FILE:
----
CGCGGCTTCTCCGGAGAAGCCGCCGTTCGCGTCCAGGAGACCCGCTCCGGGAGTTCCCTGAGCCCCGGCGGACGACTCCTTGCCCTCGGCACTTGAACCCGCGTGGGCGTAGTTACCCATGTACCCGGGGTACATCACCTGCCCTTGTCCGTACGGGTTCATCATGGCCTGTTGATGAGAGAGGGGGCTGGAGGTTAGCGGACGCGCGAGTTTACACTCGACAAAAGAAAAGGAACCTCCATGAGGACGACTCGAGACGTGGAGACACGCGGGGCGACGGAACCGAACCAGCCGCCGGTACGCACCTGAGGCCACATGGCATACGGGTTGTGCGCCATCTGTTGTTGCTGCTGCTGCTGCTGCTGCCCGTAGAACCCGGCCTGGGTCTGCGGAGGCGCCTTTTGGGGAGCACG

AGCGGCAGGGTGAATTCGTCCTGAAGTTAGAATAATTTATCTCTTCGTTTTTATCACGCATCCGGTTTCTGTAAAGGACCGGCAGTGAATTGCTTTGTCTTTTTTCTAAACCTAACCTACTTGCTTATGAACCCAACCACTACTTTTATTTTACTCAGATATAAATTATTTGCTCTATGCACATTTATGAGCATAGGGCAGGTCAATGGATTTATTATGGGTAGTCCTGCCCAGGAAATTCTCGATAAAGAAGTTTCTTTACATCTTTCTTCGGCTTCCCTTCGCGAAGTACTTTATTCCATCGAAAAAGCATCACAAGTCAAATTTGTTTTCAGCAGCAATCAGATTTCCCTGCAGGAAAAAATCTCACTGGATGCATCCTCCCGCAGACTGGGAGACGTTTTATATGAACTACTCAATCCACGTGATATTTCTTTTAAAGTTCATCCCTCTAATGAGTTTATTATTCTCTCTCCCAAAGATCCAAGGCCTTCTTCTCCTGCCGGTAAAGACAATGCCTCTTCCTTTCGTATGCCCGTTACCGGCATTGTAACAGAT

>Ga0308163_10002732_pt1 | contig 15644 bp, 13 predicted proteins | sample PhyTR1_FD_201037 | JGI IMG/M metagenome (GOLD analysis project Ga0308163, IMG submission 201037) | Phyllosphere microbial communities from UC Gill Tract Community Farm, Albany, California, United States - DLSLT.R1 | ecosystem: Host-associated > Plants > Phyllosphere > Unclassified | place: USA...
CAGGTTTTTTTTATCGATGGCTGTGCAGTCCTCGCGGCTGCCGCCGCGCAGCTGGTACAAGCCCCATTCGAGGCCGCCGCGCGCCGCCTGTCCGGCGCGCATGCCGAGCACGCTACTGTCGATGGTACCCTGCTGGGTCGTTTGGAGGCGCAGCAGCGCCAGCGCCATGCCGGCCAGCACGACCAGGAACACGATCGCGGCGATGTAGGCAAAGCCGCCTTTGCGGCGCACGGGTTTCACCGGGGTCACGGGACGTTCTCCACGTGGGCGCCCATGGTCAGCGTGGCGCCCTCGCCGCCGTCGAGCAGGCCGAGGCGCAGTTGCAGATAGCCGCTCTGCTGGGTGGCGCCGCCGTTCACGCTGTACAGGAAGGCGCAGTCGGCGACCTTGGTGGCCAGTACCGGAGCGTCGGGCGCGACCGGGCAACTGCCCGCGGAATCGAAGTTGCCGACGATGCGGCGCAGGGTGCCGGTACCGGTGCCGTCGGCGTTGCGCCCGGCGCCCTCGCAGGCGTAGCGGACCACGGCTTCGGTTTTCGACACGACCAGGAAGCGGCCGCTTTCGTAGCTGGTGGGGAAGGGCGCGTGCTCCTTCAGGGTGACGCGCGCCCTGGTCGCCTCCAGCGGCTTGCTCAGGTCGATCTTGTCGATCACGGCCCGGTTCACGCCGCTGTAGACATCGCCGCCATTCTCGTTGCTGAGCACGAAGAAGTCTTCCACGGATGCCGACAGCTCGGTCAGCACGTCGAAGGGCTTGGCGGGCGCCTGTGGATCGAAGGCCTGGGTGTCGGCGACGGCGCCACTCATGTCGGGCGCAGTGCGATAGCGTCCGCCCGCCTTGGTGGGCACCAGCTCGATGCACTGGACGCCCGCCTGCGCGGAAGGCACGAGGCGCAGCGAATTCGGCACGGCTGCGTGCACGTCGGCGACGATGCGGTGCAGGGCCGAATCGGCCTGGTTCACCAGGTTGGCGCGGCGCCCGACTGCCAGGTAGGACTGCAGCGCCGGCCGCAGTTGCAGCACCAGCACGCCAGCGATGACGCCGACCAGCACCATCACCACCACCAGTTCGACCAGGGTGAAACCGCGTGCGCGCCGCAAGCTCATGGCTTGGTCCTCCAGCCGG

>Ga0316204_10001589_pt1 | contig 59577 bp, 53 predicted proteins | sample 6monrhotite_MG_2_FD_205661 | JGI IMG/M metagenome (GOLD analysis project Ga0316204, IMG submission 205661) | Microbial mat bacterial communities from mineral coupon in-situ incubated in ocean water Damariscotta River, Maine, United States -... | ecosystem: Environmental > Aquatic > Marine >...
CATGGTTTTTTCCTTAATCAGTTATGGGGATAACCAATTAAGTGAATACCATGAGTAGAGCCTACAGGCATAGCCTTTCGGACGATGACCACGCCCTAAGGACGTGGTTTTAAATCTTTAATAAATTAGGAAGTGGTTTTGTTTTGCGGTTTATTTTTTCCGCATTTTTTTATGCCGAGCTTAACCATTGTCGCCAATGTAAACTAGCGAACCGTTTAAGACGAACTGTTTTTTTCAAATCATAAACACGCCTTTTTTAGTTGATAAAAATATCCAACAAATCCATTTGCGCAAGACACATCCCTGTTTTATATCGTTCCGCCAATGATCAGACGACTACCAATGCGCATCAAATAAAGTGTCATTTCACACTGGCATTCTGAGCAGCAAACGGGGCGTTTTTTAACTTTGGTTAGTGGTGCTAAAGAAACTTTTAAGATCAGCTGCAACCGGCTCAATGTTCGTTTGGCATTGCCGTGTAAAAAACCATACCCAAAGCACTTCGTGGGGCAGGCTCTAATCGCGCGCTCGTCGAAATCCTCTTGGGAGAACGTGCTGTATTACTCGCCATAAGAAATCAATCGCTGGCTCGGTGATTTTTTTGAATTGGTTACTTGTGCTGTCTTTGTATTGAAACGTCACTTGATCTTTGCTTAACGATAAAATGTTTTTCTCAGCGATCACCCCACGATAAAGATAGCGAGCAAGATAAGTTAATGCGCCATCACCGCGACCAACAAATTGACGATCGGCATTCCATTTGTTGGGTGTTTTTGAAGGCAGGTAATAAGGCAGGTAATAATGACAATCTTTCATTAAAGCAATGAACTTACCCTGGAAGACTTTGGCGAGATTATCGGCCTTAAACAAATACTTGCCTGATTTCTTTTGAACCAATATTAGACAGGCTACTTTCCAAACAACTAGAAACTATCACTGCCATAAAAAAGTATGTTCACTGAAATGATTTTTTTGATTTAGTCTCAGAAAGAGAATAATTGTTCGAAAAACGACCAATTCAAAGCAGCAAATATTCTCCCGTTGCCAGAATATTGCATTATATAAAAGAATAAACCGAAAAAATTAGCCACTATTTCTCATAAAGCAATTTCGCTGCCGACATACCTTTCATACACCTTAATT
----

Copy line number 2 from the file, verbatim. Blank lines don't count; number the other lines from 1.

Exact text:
AGCGGCAGGGTGAATTCGTCCTGAAGTTAGAATAATTTATCTCTTCGTTTTTATCACGCATCCGGTTTCTGTAAAGGACCGGCAGTGAATTGCTTTGTCTTTTTTCTAAACCTAACCTACTTGCTTATGAACCCAACCACTACTTTTATTTTACTCAGATATAAATTATTTGCTCTATGCACATTTATGAGCATAGGGCAGGTCAATGGATTTATTATGGGTAGTCCTGCCCAGGAAATTCTCGATAAAGAAGTTTCTTTACATCTTTCTTCGGCTTCCCTTCGCGAAGTACTTTATTCCATCGAAAAAGCATCACAAGTCAAATTTGTTTTCAGCAGCAATCAGATTTCCCTGCAGGAAAAAATCTCACTGGATGCATCCTCCCGCAGACTGGGAGACGTTTTATATGAACTACTCAATCCACGTGATATTTCTTTTAAAGTTCATCCCTCTAATGAGTTTATTATTCTCTCTCCCAAAGATCCAAGGCCTTCTTCTCCTGCCGGTAAAGACAATGCCTCTTCCTTTCGTATGCCCGTTACCGGCATTGTAACAGAT